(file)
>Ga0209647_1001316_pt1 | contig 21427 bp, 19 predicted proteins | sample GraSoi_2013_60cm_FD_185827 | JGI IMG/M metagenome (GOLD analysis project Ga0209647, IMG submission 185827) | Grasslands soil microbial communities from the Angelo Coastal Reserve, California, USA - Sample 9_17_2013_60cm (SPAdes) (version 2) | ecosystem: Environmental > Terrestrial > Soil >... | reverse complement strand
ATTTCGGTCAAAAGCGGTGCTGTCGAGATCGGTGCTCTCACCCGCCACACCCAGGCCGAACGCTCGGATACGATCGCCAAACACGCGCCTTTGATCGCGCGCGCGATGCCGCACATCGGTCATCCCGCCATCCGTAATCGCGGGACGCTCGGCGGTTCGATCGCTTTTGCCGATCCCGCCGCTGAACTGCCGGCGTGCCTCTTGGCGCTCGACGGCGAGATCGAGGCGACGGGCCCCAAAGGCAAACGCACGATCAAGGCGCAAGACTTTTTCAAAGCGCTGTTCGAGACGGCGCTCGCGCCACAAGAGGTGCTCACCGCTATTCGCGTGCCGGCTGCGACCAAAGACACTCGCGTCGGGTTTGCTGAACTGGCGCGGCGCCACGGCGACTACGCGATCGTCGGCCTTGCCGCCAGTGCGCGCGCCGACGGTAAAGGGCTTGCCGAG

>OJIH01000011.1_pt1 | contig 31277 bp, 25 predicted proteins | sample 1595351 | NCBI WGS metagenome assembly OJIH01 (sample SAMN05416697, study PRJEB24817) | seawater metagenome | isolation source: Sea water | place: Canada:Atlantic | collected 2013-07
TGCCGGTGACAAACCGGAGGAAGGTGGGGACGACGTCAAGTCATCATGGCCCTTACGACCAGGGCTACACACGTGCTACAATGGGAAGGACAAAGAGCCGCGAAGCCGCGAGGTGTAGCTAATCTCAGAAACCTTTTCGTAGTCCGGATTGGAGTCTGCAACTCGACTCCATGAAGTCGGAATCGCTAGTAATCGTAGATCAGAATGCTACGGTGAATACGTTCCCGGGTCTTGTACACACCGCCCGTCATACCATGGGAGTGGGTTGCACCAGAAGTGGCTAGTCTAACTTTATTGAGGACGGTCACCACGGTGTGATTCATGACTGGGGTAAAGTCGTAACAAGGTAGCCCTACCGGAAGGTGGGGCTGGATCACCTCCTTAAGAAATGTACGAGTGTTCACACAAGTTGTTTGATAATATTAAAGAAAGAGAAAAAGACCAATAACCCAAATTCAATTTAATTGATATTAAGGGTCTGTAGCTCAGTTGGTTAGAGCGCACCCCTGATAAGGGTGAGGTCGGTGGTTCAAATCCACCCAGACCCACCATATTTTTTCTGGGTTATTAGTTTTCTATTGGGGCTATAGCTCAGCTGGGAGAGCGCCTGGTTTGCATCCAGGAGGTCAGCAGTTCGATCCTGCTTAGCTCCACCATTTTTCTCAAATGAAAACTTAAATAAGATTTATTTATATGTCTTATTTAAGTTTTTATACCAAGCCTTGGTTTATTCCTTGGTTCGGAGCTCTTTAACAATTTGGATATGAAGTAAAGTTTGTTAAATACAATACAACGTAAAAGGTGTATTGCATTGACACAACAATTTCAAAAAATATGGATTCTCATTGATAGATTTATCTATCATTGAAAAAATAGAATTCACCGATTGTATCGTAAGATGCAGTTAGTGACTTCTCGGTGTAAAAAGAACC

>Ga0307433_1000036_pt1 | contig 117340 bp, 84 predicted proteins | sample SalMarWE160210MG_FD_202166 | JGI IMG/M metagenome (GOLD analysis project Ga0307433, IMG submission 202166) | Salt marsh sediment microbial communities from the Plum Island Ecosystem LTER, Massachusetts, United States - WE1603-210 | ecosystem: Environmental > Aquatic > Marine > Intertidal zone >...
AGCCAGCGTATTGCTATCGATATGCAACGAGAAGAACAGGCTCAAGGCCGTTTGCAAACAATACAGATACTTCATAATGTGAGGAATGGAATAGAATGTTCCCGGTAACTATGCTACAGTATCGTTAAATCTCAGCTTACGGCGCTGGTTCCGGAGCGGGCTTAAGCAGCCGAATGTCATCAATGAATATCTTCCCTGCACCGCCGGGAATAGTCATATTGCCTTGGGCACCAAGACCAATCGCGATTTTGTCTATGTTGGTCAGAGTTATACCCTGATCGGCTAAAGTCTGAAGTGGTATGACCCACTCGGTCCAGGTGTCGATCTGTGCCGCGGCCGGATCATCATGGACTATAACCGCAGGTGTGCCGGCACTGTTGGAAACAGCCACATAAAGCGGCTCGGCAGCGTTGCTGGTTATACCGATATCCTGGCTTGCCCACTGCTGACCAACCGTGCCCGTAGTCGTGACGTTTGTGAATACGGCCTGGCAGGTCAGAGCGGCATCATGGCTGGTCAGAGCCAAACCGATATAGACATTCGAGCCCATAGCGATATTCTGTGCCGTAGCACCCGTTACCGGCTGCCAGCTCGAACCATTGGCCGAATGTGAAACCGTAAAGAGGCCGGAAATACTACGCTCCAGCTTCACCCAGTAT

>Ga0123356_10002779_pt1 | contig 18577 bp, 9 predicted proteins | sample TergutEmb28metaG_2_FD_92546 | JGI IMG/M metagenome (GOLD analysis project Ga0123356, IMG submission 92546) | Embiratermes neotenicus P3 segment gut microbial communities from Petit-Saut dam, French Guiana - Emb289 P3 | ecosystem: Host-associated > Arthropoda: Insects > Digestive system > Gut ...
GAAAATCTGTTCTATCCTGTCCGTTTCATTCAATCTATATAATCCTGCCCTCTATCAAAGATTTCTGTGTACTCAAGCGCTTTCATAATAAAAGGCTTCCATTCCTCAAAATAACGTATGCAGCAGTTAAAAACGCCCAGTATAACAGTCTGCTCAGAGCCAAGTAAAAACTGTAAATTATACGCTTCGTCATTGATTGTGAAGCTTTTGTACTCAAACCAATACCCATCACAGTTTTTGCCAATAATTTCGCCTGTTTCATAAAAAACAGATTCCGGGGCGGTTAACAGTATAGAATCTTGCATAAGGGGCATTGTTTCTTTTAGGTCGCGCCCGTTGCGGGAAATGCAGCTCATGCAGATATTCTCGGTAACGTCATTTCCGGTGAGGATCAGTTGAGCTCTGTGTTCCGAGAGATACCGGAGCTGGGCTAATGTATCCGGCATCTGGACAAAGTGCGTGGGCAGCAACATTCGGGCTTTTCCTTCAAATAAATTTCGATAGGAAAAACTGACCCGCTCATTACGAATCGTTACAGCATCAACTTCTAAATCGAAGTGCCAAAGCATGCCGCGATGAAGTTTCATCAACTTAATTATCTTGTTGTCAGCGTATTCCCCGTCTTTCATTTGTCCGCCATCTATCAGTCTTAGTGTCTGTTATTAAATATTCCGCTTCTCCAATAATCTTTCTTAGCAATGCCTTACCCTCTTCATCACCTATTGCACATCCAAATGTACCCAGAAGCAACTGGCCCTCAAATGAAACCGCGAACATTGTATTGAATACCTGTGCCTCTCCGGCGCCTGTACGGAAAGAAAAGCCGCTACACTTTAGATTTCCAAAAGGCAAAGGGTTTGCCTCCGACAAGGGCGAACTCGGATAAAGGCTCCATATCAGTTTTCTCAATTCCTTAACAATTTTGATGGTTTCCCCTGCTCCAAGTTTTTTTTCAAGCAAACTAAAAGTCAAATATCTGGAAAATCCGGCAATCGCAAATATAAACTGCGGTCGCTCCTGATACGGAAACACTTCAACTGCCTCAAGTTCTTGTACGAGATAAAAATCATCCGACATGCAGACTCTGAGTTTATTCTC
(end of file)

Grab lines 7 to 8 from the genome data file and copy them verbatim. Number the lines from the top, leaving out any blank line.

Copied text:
>Ga0123356_10002779_pt1 | contig 18577 bp, 9 predicted proteins | sample TergutEmb28metaG_2_FD_92546 | JGI IMG/M metagenome (GOLD analysis project Ga0123356, IMG submission 92546) | Embiratermes neotenicus P3 segment gut microbial communities from Petit-Saut dam, French Guiana - Emb289 P3 | ecosystem: Host-associated > Arthropoda: Insects > Digestive system > Gut ...
GAAAATCTGTTCTATCCTGTCCGTTTCATTCAATCTATATAATCCTGCCCTCTATCAAAGATTTCTGTGTACTCAAGCGCTTTCATAATAAAAGGCTTCCATTCCTCAAAATAACGTATGCAGCAGTTAAAAACGCCCAGTATAACAGTCTGCTCAGAGCCAAGTAAAAACTGTAAATTATACGCTTCGTCATTGATTGTGAAGCTTTTGTACTCAAACCAATACCCATCACAGTTTTTGCCAATAATTTCGCCTGTTTCATAAAAAACAGATTCCGGGGCGGTTAACAGTATAGAATCTTGCATAAGGGGCATTGTTTCTTTTAGGTCGCGCCCGTTGCGGGAAATGCAGCTCATGCAGATATTCTCGGTAACGTCATTTCCGGTGAGGATCAGTTGAGCTCTGTGTTCCGAGAGATACCGGAGCTGGGCTAATGTATCCGGCATCTGGACAAAGTGCGTGGGCAGCAACATTCGGGCTTTTCCTTCAAATAAATTTCGATAGGAAAAACTGACCCGCTCATTACGAATCGTTACAGCATCAACTTCTAAATCGAAGTGCCAAAGCATGCCGCGATGAAGTTTCATCAACTTAATTATCTTGTTGTCAGCGTATTCCCCGTCTTTCATTTGTCCGCCATCTATCAGTCTTAGTGTCTGTTATTAAATATTCCGCTTCTCCAATAATCTTTCTTAGCAATGCCTTACCCTCTTCATCACCTATTGCACATCCAAATGTACCCAGAAGCAACTGGCCCTCAAATGAAACCGCGAACATTGTATTGAATACCTGTGCCTCTCCGGCGCCTGTACGGAAAGAAAAGCCGCTACACTTTAGATTTCCAAAAGGCAAAGGGTTTGCCTCCGACAAGGGCGAACTCGGATAAAGGCTCCATATCAGTTTTCTCAATTCCTTAACAATTTTGATGGTTTCCCCTGCTCCAAGTTTTTTTTCAAGCAAACTAAAAGTCAAATATCTGGAAAATCCGGCAATCGCAAATATAAACTGCGGTCGCTCCTGATACGGAAACACTTCAACTGCCTCAAGTTCTTGTACGAGATAAAAATCATCCGACATGCAGACTCTGAGTTTATTCTC